Mauthausen-Studien 13: Christian Rabl

Als Band 13 der Schriftenreihe "Mauthausen-Studien" erschien "Mauthausen vor Gericht. Nachkriegsprozesse im internationalen Vergleich" von Christian Rabl.

‘Mauthausen vor Gericht. Nachkriegsprozesse im internationalen Vergleich’ (‘Mauthausen on Trial. Postwar trials in international comparison’) by Christian Rabl was published as Volume 13 of the series ‘Mauthausen-Studien’.

The legal prosecution of the crimes committed in the Mauthausen concentration camp complex has received limited attention in academic study to date. This work is the first to take a comprehensive look at the investigations into and trials of Nazi perpetrators, and at their subsequent biographies. Following the liberation of the Mauthausen concentration camp in May 1945, survivors supported the US Army as it carried out initial, on-site investigations with the aim of arresting the perpetrators and bringing them to trial. In the first decade after the war, all four Allied powers prosecuted violent crimes; in addition, trials took place in several central and eastern European countries including Poland, Czechoslovakia, Slovenia, Austria, and West and East Germany. The focus for this study are around 500 trials in which a verdict was reached. Different legal frameworks and geopolitical and social relations had an impact on court proceedings and on the practice of granting amnesties. The author shows that for convicted Nazi perpetrators, there was no need for reintegration into postwar German and Austrian society after release from prison because at no time had they stood on the outside of these societies.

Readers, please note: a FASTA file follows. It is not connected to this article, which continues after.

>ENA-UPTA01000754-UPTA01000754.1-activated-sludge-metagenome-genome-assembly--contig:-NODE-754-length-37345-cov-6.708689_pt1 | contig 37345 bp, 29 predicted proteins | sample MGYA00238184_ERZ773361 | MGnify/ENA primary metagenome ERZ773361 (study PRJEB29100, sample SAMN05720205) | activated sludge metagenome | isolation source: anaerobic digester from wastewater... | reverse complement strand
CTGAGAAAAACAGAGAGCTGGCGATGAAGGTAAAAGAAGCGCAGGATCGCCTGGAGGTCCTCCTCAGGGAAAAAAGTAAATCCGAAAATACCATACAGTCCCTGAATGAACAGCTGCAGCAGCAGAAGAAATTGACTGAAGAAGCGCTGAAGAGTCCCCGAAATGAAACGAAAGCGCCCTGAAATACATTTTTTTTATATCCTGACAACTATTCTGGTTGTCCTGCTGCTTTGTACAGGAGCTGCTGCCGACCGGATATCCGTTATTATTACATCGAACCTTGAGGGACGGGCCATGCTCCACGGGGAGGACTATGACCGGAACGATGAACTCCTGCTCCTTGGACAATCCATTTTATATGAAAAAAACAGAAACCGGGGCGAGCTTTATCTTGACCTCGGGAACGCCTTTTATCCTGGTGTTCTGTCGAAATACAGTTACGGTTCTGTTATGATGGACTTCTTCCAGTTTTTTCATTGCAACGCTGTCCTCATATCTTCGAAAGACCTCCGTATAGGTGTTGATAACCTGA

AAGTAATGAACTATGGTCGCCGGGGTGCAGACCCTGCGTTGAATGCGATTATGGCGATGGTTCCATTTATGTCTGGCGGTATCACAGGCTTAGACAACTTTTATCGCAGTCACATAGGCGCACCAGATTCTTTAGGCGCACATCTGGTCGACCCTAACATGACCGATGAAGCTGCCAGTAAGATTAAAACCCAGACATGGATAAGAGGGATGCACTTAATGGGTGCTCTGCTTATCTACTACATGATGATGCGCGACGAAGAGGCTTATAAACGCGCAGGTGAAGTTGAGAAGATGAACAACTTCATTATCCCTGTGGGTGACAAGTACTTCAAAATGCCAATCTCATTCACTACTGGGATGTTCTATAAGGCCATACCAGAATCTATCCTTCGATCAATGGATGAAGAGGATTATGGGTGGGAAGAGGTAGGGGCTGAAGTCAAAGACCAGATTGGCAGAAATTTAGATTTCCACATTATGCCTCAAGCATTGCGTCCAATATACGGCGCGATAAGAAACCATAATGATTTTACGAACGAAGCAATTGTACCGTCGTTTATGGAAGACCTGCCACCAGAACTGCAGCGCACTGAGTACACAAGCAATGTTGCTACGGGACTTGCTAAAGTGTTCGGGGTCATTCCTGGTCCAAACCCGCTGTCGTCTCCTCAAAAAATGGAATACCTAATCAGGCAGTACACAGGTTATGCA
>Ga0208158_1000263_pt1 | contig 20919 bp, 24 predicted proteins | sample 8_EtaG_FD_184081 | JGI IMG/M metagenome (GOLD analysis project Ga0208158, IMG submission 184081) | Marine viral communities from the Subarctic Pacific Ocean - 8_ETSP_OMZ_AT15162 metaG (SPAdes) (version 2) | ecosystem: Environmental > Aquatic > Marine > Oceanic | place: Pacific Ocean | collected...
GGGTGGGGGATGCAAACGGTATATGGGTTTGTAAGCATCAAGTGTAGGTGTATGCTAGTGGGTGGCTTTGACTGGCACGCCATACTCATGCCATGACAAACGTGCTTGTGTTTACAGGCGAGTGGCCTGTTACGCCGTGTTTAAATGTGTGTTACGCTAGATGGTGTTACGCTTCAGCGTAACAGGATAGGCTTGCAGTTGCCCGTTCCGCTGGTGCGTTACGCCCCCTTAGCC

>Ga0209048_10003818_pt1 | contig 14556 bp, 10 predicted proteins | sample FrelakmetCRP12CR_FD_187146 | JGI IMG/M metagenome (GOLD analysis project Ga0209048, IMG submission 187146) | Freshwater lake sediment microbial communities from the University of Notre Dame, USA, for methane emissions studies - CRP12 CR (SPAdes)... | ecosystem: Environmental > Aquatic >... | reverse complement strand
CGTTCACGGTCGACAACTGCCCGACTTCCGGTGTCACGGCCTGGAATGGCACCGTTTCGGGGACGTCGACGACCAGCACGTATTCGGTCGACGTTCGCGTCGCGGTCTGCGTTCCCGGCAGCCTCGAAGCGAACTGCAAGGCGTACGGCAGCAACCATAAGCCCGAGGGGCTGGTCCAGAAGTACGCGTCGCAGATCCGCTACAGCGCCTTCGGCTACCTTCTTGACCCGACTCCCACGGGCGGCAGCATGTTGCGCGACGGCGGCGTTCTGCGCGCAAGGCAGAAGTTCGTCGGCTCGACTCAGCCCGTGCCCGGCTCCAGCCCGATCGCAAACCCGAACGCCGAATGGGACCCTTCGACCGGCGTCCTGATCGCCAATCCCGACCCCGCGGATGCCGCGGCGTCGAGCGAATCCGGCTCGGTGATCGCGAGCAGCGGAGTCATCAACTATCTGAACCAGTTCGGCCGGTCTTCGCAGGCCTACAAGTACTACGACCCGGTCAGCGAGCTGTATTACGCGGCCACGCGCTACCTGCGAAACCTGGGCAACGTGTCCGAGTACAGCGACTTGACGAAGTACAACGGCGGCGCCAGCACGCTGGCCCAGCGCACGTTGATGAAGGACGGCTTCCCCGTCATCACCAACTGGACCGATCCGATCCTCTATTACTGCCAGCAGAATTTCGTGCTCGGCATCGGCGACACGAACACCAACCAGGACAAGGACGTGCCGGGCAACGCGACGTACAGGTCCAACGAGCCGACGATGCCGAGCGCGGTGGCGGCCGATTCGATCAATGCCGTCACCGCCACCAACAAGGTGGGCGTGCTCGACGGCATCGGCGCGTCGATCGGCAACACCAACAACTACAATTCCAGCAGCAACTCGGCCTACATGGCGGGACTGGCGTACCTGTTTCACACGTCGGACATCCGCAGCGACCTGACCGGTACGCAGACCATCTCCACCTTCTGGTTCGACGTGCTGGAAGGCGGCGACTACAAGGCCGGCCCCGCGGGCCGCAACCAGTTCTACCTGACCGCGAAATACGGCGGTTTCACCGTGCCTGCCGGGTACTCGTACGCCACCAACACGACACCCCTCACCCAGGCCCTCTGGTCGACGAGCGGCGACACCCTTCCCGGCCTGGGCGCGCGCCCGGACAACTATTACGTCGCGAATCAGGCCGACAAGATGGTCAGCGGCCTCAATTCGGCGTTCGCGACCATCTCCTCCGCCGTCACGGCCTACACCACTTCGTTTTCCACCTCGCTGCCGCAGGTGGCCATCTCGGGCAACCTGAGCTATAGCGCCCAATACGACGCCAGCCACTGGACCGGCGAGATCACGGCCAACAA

Christian Rabl was born in Lilienfeld in 1979 and studied politics and history at the University of Vienna. He is a researcher at the Zeithistorisches Zentrum Melk and teaches at the Department of Contemporary History in Vienna. His PhD thesis ‘The Mauthausen Concentration Camp Complex on Trial’ was awarded the Mauthausen Memorial Research Prize in 2018.